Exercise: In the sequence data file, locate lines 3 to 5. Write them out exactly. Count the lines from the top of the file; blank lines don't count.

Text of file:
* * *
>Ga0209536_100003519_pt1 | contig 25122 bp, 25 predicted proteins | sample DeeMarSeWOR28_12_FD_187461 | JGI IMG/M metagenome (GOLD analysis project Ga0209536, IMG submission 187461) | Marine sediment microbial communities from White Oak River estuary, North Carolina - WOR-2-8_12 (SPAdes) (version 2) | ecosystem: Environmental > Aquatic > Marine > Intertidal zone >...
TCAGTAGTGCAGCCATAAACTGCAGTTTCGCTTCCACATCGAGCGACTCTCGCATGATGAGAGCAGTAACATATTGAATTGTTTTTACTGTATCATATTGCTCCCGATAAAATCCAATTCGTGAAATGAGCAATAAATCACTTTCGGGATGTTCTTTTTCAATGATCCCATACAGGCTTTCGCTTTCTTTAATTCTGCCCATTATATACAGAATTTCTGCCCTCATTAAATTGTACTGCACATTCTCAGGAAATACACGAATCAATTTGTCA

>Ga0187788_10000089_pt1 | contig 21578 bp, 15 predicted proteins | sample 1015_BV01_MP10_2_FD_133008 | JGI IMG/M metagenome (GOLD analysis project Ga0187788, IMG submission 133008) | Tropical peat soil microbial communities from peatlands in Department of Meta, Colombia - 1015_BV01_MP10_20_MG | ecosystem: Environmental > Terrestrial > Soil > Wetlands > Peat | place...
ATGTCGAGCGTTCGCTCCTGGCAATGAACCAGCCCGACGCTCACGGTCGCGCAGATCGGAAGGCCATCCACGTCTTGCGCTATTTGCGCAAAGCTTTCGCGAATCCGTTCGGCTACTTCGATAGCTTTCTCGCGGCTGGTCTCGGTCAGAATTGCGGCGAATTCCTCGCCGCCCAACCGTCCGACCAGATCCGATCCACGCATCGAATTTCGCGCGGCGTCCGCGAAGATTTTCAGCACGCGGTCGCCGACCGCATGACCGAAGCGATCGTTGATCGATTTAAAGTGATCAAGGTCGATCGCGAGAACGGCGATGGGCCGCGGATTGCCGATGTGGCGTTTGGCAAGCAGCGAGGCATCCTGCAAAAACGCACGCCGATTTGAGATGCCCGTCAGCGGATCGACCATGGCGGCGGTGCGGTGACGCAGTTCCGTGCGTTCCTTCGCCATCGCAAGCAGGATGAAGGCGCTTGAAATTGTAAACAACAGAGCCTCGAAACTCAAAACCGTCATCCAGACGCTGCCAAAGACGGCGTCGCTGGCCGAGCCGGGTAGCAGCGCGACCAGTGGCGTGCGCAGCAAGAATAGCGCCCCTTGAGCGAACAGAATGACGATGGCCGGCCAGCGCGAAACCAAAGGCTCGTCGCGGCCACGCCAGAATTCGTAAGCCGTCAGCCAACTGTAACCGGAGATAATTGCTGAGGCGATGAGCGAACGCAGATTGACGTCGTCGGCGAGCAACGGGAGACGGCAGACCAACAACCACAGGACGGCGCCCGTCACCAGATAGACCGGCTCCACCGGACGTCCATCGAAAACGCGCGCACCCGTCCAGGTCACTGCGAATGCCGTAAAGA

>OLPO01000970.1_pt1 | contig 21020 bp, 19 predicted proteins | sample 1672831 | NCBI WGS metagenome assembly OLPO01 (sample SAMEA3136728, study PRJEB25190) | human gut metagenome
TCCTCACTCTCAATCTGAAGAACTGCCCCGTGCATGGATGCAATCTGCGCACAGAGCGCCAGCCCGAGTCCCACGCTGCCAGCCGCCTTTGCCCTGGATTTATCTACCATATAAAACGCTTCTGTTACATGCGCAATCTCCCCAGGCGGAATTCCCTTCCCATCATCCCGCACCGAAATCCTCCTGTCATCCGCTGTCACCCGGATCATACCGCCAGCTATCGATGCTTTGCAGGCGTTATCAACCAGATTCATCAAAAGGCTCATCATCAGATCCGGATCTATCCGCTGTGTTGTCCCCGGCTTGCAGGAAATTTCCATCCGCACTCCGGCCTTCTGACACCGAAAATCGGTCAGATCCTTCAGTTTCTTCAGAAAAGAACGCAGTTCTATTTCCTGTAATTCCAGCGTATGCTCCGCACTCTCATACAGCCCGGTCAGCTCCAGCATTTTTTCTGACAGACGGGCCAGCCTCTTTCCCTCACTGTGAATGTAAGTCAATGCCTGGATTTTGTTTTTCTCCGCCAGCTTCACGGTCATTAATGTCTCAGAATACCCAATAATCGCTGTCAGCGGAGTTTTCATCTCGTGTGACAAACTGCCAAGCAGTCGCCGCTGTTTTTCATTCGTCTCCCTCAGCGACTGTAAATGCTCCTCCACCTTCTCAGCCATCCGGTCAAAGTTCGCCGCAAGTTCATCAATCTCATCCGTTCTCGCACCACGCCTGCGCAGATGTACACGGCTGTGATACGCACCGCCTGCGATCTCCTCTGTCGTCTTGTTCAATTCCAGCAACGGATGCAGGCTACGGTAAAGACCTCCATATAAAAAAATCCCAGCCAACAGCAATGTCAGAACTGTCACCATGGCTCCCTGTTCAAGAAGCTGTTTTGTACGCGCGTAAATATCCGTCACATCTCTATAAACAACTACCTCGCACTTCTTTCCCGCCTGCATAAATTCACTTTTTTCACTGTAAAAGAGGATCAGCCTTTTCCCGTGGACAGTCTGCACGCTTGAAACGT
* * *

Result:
>Ga0187788_10000089_pt1 | contig 21578 bp, 15 predicted proteins | sample 1015_BV01_MP10_2_FD_133008 | JGI IMG/M metagenome (GOLD analysis project Ga0187788, IMG submission 133008) | Tropical peat soil microbial communities from peatlands in Department of Meta, Colombia - 1015_BV01_MP10_20_MG | ecosystem: Environmental > Terrestrial > Soil > Wetlands > Peat | place...
ATGTCGAGCGTTCGCTCCTGGCAATGAACCAGCCCGACGCTCACGGTCGCGCAGATCGGAAGGCCATCCACGTCTTGCGCTATTTGCGCAAAGCTTTCGCGAATCCGTTCGGCTACTTCGATAGCTTTCTCGCGGCTGGTCTCGGTCAGAATTGCGGCGAATTCCTCGCCGCCCAACCGTCCGACCAGATCCGATCCACGCATCGAATTTCGCGCGGCGTCCGCGAAGATTTTCAGCACGCGGTCGCCGACCGCATGACCGAAGCGATCGTTGATCGATTTAAAGTGATCAAGGTCGATCGCGAGAACGGCGATGGGCCGCGGATTGCCGATGTGGCGTTTGGCAAGCAGCGAGGCATCCTGCAAAAACGCACGCCGATTTGAGATGCCCGTCAGCGGATCGACCATGGCGGCGGTGCGGTGACGCAGTTCCGTGCGTTCCTTCGCCATCGCAAGCAGGATGAAGGCGCTTGAAATTGTAAACAACAGAGCCTCGAAACTCAAAACCGTCATCCAGACGCTGCCAAAGACGGCGTCGCTGGCCGAGCCGGGTAGCAGCGCGACCAGTGGCGTGCGCAGCAAGAATAGCGCCCCTTGAGCGAACAGAATGACGATGGCCGGCCAGCGCGAAACCAAAGGCTCGTCGCGGCCACGCCAGAATTCGTAAGCCGTCAGCCAACTGTAACCGGAGATAATTGCTGAGGCGATGAGCGAACGCAGATTGACGTCGTCGGCGAGCAACGGGAGACGGCAGACCAACAACCACAGGACGGCGCCCGTCACCAGATAGACCGGCTCCACCGGACGTCCATCGAAAACGCGCGCACCCGTCCAGGTCACTGCGAATGCCGTAAAGA

>OLPO01000970.1_pt1 | contig 21020 bp, 19 predicted proteins | sample 1672831 | NCBI WGS metagenome assembly OLPO01 (sample SAMEA3136728, study PRJEB25190) | human gut metagenome